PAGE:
Like other Microsoft Office documents, Word files can include advanced macros and even embedded programs. The language was originally WordBasic, but changed to Visual Basic for Applications as of Word 97. Recently .NET has become the preferred platform for Word programming.

This extensive functionality can also be used to run and propagate viruses in documents. The tendency for people to exchange Word documents via email, USB key, and floppy makes this an especially attractive vector. A prominent example is the Melissa worm, but countless others have existed in the wild. Some anti-virus software can detect and clean common macro viruses, and firewalls may prevent worms from transmitting themselves to other systems.

The first virus known to affect Microsoft Word documents was called the Concept virus, a relatively harmless virus created to demonstrate the possibility of macro virus creation.[citation needed]

Layout issues

As of Word 2007 for Windows (and Word 2004 for Macintosh), the program has been unable to handle ligatures defined in TrueType fonts: those ligature glyphs with Unicode codepoints may be inserted manually, but are not recognized by Word for what they are, breaking spellchecking, while custom ligatures present in the font are not accessible at all. Other layout deficiencies of Word include the inability to set crop marks or thin spaces. Various third-party workaround utilities have been developed.[9] Similarly, combining diacritics are handled poorly: Word 2003 has "improved support", but many diacritics are still misplaced, even if a precomposed glyph is present in the font. Additionally, as of Word 2002, Word does automatic font substitution when it finds a character in a document that does not exist in the font specified. It is impossible to deactivate this, making it very difficult to spot when a glyph used is missing from the font in use.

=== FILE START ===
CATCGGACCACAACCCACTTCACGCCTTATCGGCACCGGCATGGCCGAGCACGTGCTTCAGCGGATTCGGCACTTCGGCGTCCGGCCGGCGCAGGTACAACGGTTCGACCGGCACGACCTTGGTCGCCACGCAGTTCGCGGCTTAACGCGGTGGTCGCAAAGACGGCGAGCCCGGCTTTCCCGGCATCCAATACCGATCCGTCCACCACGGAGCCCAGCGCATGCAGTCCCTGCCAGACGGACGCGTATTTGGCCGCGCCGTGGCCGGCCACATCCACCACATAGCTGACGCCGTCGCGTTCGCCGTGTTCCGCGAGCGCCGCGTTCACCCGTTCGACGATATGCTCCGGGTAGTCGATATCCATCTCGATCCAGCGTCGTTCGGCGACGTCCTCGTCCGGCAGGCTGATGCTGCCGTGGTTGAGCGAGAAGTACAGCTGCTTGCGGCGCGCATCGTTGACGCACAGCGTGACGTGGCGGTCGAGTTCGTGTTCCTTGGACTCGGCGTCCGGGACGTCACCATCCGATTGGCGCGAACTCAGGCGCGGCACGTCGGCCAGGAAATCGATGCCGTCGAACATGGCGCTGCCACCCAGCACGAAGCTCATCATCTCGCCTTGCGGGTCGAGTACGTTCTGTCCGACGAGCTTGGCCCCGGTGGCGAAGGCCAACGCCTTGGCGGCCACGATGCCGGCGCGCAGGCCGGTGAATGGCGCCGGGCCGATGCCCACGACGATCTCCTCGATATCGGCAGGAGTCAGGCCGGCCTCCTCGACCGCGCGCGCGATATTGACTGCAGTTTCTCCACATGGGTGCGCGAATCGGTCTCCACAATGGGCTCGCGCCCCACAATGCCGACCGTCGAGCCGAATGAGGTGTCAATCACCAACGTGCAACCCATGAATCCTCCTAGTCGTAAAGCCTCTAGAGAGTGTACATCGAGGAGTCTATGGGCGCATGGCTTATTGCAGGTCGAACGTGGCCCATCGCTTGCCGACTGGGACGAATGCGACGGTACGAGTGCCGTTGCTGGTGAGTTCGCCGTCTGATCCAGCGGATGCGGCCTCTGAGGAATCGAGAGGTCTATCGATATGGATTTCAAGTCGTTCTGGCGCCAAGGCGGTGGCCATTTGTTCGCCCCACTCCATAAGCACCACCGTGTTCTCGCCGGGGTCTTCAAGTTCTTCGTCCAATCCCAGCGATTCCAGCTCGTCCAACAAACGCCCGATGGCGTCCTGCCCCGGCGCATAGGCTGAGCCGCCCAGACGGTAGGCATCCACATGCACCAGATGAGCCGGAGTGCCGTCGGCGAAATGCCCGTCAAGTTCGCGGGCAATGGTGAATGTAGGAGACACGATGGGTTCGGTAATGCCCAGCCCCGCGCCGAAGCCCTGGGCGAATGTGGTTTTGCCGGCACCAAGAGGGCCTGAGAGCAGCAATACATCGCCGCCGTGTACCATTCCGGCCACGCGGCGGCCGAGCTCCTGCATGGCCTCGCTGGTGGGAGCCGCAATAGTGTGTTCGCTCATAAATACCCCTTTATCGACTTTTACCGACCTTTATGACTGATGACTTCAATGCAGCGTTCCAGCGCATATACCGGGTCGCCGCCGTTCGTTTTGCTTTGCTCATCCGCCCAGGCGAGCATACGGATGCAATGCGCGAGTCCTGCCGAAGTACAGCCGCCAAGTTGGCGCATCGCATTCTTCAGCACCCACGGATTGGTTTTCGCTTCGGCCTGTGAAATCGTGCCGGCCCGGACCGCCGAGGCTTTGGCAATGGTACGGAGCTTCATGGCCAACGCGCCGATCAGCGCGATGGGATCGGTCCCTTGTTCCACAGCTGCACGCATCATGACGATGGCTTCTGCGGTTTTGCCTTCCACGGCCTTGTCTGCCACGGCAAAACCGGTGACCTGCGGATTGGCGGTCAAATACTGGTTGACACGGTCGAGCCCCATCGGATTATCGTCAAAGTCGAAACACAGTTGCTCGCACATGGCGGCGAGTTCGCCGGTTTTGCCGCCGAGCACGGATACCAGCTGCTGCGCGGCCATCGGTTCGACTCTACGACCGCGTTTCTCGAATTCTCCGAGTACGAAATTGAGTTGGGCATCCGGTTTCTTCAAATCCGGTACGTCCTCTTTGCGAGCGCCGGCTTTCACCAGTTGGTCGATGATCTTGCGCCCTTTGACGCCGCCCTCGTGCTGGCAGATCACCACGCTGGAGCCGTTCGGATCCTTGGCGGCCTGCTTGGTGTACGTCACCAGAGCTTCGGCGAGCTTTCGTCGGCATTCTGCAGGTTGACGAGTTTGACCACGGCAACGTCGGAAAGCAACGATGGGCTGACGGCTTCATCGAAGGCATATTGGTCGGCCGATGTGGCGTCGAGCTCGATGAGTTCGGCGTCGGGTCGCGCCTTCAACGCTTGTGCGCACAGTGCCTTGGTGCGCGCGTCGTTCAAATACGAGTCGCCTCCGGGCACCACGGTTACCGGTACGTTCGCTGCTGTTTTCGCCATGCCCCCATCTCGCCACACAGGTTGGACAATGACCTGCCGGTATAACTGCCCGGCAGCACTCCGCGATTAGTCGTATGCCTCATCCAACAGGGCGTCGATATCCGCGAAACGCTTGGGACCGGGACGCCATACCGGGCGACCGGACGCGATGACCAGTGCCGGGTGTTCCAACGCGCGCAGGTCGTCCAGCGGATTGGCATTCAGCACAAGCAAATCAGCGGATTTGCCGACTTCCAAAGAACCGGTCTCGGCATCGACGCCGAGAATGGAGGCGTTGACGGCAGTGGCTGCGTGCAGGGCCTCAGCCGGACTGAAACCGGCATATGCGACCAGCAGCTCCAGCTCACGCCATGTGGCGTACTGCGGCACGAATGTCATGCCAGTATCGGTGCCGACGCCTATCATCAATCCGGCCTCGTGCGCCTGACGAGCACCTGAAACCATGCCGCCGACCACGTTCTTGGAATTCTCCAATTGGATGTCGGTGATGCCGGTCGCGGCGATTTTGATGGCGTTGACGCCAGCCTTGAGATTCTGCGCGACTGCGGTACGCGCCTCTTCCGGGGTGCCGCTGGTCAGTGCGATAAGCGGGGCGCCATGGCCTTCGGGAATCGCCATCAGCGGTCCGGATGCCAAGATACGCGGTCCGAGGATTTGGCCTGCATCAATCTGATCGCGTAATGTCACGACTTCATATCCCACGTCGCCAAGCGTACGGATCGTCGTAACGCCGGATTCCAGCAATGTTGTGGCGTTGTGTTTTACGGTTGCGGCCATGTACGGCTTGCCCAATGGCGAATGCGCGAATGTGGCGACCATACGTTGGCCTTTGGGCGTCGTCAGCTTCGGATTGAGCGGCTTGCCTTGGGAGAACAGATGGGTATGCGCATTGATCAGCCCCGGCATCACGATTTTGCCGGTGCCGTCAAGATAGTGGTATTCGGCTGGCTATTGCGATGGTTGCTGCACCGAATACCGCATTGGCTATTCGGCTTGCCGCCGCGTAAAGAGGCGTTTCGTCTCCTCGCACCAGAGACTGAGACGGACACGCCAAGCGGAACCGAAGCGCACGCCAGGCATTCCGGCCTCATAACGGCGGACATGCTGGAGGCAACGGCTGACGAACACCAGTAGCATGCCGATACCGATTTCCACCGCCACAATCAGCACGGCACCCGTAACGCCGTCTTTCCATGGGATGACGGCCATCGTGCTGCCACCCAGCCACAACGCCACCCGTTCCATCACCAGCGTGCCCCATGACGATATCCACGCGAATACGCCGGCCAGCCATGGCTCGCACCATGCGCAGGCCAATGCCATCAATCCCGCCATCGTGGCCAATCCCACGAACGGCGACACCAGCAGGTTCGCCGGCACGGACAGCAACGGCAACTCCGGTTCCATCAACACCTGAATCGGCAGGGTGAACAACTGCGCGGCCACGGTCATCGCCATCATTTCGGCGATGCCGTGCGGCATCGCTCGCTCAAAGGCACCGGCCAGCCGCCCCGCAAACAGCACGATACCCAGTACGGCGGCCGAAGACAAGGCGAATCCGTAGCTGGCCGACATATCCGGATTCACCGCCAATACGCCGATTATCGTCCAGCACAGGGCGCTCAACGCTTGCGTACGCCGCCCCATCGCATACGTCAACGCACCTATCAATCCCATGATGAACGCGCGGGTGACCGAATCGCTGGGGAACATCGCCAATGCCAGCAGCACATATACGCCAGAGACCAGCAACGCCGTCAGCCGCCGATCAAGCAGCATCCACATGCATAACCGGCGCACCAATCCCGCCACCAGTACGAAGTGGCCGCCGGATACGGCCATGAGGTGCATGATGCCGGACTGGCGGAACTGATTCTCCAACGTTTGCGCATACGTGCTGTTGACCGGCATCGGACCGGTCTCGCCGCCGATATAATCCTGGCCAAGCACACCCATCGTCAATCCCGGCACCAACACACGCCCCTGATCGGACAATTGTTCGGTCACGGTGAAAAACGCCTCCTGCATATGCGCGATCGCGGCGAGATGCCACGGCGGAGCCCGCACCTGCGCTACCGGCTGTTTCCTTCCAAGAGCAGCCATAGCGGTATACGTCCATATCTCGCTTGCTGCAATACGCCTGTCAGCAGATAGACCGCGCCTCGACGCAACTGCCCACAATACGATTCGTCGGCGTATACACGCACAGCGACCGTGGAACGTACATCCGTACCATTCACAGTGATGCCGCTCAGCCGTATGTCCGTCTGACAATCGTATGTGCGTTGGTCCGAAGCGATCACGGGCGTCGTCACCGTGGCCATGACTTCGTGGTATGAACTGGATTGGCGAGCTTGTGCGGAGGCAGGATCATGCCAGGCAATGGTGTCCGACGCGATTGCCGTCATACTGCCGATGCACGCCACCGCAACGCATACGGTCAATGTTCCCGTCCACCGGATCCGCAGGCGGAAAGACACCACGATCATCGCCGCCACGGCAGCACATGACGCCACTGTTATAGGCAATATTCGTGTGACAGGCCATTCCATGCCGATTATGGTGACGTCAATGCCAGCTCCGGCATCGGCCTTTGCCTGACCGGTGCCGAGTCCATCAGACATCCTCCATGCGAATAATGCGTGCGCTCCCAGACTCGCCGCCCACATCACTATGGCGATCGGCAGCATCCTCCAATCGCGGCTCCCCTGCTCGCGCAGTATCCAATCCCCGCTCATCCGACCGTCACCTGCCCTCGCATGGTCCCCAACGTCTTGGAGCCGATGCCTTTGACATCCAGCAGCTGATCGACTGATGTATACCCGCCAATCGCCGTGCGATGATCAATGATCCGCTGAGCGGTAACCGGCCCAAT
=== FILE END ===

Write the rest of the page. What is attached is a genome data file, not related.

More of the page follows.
In Word 2004 for Macintosh, complex scripts support was inferior even to Word 97, and Word does not support Apple Advanced Typography features like ligatures or glyph variants.

Bullets and numbering

Users report that Word's bulleting and numbering system is highly problematic. Particularly troublesome is Word's system for restarting numbering.

Versions

Versions for MS-DOS include:

  • 1983 November — Word 1
  • 1985 — Word 2
  • 1986 — Word 3
  • 1987 — Word 4 aka Microsoft Word 4.0 for the PC
  • 1989 — Word 5
  • 1991 — Word 5.1
  • 1991 — Word 5.5
  • 1993 — Word 6.0

Versions for the Macintosh (Mac OS and Mac OS X) include:

  • 1985 January — Word 1 for the Macintosh
  • 1987 — Word 3
  • 1989 — Word 4
  • 1991 — Word 5
  • 1993 — Word 6
  • 1998 — Word 98
  • 2000 — Word 2001, the last version compatible with Mac OS 9
  • 2001 — Word v.X, the first version for Mac OS X only
  • 2004 — Word 2004
  • 2007 — Word 2008 (Will be a Universal binary)

Versions for Microsoft Windows include:

  • 1989 November — Word for Windows 1.0 for Windows 2.x, code-named "Opus"
  • 1990 March — Word for Windows 1.1 for Windows 3.0, code-named "Bill the Cat"
  • 1983 - Word for Windows 1.0-1? for Windows 1.0x-2.x
  • 1990 June — Word for Windows 1.1a for Windows 3.x
  • 1991 — Word for Windows 2.0, code-named "Spaceman Spiff"
  • 1993 — Word for Windows 6.0, code named "T3" (renumbered "6" to bring Windows version numbering in line with that of DOS version, Macintosh version and also WordPerfect, the main competing word processor at the time; also a 32-bit version for Windows NT only)